And as if by magic, I finished this at about half 12 last night. What an excellent book! Thanks to the last-minute vote on my experiment and to James for recommending it in the first place.
Where to start?
I suppose I should say (as I should have said for Hudson’s The Dazzle) that Charles Carter and various other characters were real live people. There’s even a cameo by Houdini. Houdini! I have to say I find magicians much more interesting than the interwar fast set, if just because of the sheer brio you must have to spend a life on stage deceiving people. As usual, in these cases, I wonder how much of the story was true and how much a fabrication. Certainly, you can perform more outrageous magic tricks on paper than you can on stage, except that, I read in the notes that the tricks were all based on those that were performed at the time. Well…
I like this book because I was fooled into forgetting that Carter was a real person. The story has so many twists and turns that fit so incredibly well together, I was never bored (the book is over 500 pages long). In fact, I did something I haven’t done for a long time, I actually savoured reading it. It’s a romance, a who-dun-it, a coming of age story, a comedy, a tragedy but mainly an adventure. And it’s a debut book!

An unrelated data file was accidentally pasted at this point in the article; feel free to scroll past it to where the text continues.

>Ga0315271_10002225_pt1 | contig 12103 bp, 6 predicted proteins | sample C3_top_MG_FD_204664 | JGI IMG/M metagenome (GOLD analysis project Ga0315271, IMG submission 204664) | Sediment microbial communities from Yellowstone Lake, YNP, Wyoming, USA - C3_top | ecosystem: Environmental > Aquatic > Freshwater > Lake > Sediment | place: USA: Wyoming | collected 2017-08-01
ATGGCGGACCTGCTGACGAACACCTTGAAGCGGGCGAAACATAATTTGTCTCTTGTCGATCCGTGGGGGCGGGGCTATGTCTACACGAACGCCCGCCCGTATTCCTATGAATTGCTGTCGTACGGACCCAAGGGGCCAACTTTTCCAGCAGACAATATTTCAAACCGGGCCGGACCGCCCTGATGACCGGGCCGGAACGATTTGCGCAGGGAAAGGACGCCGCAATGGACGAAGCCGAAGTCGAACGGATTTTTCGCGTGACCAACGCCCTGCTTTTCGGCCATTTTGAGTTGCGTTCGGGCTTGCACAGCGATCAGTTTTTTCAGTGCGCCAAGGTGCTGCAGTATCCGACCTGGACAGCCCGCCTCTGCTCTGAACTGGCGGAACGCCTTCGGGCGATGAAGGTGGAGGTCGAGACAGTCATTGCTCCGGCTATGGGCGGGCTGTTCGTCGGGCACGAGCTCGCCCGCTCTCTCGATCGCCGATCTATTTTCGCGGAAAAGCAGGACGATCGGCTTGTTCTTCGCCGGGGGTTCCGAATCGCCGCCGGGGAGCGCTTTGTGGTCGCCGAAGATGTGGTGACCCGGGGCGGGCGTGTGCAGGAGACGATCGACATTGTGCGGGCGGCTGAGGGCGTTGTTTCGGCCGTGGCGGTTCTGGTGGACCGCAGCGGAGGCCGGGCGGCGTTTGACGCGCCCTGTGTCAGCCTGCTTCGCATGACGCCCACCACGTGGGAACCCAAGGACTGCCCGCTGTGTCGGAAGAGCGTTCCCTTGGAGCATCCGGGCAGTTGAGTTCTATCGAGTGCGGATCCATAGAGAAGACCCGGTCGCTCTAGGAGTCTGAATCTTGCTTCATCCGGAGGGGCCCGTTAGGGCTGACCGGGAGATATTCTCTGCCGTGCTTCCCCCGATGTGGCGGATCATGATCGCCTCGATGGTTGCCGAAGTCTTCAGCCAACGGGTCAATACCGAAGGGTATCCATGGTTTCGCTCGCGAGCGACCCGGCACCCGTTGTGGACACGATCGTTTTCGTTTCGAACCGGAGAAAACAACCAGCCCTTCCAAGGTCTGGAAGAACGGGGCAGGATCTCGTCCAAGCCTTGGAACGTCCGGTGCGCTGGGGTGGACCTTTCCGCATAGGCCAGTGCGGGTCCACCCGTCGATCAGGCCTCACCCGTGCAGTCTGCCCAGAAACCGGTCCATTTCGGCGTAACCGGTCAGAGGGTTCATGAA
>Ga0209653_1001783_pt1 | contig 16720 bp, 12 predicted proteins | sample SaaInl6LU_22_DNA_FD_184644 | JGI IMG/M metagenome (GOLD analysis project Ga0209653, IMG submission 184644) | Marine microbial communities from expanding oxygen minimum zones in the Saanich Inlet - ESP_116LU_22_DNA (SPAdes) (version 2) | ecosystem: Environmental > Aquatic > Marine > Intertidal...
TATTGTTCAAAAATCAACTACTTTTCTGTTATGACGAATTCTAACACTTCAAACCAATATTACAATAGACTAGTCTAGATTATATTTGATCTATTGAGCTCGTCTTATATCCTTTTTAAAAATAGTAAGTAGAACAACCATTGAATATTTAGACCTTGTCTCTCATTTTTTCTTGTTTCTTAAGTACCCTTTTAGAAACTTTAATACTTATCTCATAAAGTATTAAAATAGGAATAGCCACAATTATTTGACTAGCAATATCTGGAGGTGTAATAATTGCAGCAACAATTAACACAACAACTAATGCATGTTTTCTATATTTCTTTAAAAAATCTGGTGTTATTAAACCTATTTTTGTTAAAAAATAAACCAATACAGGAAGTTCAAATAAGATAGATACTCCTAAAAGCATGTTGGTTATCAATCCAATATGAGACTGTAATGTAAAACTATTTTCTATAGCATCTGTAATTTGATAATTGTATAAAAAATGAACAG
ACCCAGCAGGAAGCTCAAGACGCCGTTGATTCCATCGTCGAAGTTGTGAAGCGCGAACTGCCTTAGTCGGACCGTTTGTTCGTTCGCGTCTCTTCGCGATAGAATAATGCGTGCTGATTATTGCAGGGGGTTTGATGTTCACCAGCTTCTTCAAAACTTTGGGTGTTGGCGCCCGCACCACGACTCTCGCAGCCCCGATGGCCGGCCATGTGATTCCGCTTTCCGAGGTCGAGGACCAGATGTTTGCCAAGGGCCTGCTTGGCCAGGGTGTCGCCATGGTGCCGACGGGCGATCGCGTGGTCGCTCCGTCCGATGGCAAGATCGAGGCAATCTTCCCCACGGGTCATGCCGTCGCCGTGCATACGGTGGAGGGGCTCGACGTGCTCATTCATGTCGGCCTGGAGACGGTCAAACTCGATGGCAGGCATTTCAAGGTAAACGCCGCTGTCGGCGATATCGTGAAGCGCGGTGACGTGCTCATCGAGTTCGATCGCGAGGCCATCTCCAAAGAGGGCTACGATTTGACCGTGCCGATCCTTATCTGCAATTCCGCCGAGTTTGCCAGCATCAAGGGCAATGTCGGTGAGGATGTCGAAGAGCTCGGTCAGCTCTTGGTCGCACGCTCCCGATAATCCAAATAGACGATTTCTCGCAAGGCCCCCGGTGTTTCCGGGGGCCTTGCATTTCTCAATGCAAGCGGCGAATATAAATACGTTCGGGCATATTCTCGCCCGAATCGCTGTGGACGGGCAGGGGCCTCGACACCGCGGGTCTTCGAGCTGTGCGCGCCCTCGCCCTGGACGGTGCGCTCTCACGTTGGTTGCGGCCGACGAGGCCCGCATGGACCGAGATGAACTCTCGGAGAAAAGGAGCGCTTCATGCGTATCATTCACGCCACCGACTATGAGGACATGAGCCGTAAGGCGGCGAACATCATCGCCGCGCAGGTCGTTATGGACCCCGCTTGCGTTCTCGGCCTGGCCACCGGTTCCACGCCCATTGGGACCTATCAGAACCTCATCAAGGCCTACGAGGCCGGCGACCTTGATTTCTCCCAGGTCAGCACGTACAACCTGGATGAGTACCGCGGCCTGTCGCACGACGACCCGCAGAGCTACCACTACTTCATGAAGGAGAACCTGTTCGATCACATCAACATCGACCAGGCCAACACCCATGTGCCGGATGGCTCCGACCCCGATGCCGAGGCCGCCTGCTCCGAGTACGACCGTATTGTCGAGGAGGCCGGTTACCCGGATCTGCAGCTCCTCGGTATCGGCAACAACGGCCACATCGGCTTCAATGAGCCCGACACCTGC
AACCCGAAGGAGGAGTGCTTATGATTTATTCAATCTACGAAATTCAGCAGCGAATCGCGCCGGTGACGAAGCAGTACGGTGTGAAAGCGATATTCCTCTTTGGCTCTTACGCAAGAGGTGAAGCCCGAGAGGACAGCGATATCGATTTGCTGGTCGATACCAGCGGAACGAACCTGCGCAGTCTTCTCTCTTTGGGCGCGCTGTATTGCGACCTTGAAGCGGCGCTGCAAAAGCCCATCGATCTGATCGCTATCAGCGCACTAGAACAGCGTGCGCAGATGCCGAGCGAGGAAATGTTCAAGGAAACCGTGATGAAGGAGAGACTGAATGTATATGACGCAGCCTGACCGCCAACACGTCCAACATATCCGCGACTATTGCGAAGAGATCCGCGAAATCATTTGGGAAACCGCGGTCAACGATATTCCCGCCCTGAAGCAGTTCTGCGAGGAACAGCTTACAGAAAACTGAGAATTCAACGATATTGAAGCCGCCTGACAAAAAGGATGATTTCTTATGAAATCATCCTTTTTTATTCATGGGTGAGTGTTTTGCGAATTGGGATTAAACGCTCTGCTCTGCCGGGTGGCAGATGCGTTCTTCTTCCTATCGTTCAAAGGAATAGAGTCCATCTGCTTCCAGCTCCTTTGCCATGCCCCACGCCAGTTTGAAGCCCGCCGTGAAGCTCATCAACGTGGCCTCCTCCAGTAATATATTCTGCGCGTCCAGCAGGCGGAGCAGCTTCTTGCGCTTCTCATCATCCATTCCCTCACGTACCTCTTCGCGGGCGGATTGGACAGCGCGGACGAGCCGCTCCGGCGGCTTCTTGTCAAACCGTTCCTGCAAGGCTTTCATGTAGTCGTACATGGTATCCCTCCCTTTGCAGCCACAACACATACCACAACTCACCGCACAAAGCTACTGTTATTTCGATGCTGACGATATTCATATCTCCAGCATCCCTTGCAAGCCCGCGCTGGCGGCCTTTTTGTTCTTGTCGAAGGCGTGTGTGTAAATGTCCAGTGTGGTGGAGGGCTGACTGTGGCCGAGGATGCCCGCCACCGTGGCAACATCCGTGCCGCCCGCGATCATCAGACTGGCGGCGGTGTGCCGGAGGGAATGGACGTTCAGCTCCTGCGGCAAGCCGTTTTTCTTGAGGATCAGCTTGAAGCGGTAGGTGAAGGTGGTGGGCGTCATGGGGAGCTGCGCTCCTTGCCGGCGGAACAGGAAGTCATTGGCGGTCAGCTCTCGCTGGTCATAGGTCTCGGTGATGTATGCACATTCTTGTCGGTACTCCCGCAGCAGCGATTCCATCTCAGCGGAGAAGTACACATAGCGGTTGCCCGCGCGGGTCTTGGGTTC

I had to wait until near the end to find my favourite line though, then two came along at once (discounting “Paddock’s Storage House” for obvious reasons), oh, and I learned a new word: Horripilation (Goose bumps!).
In short, I loved it and was, quite frankly, impressed. It gave me horripilations (see!).
Read it. Don’t delay. Read it now.
I’ve been waiting to read the next book since my A Level Physics teacher mentioned it 12 years ago…
Celestial Matters (Rickard Garfinkle).